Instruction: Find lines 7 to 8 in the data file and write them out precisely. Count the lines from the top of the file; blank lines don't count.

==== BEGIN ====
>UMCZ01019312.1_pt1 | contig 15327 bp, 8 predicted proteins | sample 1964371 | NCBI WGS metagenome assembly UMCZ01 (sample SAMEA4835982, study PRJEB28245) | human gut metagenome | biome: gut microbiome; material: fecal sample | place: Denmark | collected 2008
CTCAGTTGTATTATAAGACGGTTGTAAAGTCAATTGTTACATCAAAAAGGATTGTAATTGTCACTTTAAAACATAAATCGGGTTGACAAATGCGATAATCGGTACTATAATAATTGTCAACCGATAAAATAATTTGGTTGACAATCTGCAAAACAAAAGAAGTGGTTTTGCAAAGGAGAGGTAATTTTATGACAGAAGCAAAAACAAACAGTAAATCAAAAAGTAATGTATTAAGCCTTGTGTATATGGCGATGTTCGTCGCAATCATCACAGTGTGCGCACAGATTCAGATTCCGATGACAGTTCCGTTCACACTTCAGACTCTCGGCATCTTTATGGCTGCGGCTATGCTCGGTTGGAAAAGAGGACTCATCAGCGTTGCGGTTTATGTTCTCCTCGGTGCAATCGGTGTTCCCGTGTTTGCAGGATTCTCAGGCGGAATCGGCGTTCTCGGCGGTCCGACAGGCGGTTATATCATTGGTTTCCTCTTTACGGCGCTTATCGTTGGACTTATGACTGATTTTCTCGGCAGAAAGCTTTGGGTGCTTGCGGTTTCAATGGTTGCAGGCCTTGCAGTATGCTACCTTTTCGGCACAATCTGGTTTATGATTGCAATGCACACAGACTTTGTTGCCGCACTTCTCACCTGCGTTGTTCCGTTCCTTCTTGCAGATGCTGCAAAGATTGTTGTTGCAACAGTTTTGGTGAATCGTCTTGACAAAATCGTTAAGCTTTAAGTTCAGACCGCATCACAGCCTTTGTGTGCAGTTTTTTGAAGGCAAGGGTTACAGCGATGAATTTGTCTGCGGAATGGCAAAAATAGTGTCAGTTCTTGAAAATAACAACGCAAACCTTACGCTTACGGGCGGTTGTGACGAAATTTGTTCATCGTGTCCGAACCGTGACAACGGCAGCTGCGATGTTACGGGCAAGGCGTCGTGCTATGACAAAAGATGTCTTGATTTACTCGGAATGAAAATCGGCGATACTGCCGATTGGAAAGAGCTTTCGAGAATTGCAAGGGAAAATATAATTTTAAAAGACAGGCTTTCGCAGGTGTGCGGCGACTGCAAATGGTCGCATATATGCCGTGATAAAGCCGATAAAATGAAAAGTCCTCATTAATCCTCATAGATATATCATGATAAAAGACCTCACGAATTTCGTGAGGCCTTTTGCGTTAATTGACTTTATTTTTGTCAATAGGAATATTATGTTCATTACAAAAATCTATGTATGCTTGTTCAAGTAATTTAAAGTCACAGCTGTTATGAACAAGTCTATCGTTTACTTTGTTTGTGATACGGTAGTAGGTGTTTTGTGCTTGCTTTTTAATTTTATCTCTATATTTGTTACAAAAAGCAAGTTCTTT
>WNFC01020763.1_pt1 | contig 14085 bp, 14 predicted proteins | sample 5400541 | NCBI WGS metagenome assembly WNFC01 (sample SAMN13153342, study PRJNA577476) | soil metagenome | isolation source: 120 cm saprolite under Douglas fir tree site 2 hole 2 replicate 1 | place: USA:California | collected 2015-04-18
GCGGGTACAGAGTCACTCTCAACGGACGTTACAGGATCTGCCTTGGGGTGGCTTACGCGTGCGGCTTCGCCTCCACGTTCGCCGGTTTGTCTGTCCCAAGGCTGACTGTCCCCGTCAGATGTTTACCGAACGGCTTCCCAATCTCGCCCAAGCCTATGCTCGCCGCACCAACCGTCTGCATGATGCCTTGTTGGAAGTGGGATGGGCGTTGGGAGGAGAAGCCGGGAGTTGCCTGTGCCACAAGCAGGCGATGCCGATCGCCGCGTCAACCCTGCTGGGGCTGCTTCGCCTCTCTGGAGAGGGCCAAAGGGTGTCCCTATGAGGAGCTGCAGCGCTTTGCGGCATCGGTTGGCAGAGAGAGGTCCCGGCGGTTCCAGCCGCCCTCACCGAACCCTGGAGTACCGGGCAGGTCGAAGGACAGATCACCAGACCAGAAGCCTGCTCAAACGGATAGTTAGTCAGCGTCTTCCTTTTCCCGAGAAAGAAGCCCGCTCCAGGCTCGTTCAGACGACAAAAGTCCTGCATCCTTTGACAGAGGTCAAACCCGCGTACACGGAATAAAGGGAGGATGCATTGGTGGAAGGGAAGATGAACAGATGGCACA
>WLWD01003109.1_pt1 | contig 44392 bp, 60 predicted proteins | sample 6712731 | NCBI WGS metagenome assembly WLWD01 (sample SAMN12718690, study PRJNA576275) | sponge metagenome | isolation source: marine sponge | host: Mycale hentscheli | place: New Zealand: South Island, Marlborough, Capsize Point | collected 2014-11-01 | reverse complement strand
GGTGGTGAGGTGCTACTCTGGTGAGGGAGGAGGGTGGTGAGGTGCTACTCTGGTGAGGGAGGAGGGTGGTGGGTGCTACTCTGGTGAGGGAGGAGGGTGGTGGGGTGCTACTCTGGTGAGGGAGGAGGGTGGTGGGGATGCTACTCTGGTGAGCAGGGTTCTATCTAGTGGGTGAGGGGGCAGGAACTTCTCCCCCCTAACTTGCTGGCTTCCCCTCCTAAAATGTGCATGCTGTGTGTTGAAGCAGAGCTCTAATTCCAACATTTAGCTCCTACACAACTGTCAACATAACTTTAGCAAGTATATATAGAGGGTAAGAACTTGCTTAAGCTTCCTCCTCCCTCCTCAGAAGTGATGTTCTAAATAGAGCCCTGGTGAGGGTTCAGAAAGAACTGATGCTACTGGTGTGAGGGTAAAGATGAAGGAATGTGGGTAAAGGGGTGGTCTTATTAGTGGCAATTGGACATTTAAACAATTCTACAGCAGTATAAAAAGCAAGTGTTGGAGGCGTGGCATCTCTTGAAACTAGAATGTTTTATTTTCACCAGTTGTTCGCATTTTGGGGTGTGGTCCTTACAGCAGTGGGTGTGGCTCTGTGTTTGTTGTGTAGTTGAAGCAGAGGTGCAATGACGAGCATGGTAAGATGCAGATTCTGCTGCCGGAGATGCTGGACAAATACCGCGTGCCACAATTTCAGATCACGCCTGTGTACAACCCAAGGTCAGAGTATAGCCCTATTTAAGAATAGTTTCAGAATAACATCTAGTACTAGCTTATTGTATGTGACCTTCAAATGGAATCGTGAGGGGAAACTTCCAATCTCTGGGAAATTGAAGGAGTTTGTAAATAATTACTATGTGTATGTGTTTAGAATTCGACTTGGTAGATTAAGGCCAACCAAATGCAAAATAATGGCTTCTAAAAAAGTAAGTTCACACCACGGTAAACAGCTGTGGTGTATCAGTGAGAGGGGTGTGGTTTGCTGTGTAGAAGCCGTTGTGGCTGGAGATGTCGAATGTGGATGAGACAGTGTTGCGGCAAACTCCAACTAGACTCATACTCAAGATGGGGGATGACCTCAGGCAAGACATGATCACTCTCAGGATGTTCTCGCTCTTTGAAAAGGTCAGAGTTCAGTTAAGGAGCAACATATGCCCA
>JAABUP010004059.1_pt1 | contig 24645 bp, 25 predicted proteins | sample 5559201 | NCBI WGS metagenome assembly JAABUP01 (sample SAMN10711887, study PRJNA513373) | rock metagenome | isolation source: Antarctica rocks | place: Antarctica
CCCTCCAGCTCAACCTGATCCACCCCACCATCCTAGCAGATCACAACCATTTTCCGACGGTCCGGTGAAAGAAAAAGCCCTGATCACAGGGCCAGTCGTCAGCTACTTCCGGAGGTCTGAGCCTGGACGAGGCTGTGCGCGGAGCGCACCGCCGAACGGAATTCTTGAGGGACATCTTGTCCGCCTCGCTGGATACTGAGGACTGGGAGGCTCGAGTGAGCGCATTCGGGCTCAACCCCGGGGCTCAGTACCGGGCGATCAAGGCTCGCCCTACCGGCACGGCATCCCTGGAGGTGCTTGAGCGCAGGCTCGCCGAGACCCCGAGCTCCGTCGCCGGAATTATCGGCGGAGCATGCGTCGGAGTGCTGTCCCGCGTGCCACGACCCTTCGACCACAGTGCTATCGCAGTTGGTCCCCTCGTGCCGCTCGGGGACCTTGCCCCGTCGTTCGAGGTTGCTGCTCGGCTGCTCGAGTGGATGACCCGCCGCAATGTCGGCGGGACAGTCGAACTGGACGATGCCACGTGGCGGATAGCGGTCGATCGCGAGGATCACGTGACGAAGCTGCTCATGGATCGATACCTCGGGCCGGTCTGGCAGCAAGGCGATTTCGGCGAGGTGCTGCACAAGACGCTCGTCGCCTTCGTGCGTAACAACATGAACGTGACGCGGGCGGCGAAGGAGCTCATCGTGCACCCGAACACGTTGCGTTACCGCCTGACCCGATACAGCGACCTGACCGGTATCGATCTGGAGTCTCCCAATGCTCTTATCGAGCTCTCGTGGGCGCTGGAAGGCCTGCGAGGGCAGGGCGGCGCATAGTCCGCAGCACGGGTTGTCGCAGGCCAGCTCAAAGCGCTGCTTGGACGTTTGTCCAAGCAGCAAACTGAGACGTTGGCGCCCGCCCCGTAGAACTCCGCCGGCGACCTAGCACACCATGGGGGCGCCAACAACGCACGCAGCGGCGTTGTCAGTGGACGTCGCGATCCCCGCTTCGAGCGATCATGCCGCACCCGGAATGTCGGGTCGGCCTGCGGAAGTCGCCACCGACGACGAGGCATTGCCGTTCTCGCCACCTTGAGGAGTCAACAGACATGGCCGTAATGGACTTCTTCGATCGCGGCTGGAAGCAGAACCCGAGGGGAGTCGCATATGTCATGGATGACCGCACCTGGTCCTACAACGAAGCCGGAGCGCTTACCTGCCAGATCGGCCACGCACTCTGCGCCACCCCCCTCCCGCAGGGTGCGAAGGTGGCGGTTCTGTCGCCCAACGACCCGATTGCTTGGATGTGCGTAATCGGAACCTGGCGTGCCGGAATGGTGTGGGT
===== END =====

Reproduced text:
>JAABUP010004059.1_pt1 | contig 24645 bp, 25 predicted proteins | sample 5559201 | NCBI WGS metagenome assembly JAABUP01 (sample SAMN10711887, study PRJNA513373) | rock metagenome | isolation source: Antarctica rocks | place: Antarctica
CCCTCCAGCTCAACCTGATCCACCCCACCATCCTAGCAGATCACAACCATTTTCCGACGGTCCGGTGAAAGAAAAAGCCCTGATCACAGGGCCAGTCGTCAGCTACTTCCGGAGGTCTGAGCCTGGACGAGGCTGTGCGCGGAGCGCACCGCCGAACGGAATTCTTGAGGGACATCTTGTCCGCCTCGCTGGATACTGAGGACTGGGAGGCTCGAGTGAGCGCATTCGGGCTCAACCCCGGGGCTCAGTACCGGGCGATCAAGGCTCGCCCTACCGGCACGGCATCCCTGGAGGTGCTTGAGCGCAGGCTCGCCGAGACCCCGAGCTCCGTCGCCGGAATTATCGGCGGAGCATGCGTCGGAGTGCTGTCCCGCGTGCCACGACCCTTCGACCACAGTGCTATCGCAGTTGGTCCCCTCGTGCCGCTCGGGGACCTTGCCCCGTCGTTCGAGGTTGCTGCTCGGCTGCTCGAGTGGATGACCCGCCGCAATGTCGGCGGGACAGTCGAACTGGACGATGCCACGTGGCGGATAGCGGTCGATCGCGAGGATCACGTGACGAAGCTGCTCATGGATCGATACCTCGGGCCGGTCTGGCAGCAAGGCGATTTCGGCGAGGTGCTGCACAAGACGCTCGTCGCCTTCGTGCGTAACAACATGAACGTGACGCGGGCGGCGAAGGAGCTCATCGTGCACCCGAACACGTTGCGTTACCGCCTGACCCGATACAGCGACCTGACCGGTATCGATCTGGAGTCTCCCAATGCTCTTATCGAGCTCTCGTGGGCGCTGGAAGGCCTGCGAGGGCAGGGCGGCGCATAGTCCGCAGCACGGGTTGTCGCAGGCCAGCTCAAAGCGCTGCTTGGACGTTTGTCCAAGCAGCAAACTGAGACGTTGGCGCCCGCCCCGTAGAACTCCGCCGGCGACCTAGCACACCATGGGGGCGCCAACAACGCACGCAGCGGCGTTGTCAGTGGACGTCGCGATCCCCGCTTCGAGCGATCATGCCGCACCCGGAATGTCGGGTCGGCCTGCGGAAGTCGCCACCGACGACGAGGCATTGCCGTTCTCGCCACCTTGAGGAGTCAACAGACATGGCCGTAATGGACTTCTTCGATCGCGGCTGGAAGCAGAACCCGAGGGGAGTCGCATATGTCATGGATGACCGCACCTGGTCCTACAACGAAGCCGGAGCGCTTACCTGCCAGATCGGCCACGCACTCTGCGCCACCCCCCTCCCGCAGGGTGCGAAGGTGGCGGTTCTGTCGCCCAACGACCCGATTGCTTGGATGTGCGTAATCGGAACCTGGCGTGCCGGAATGGTGTGGGT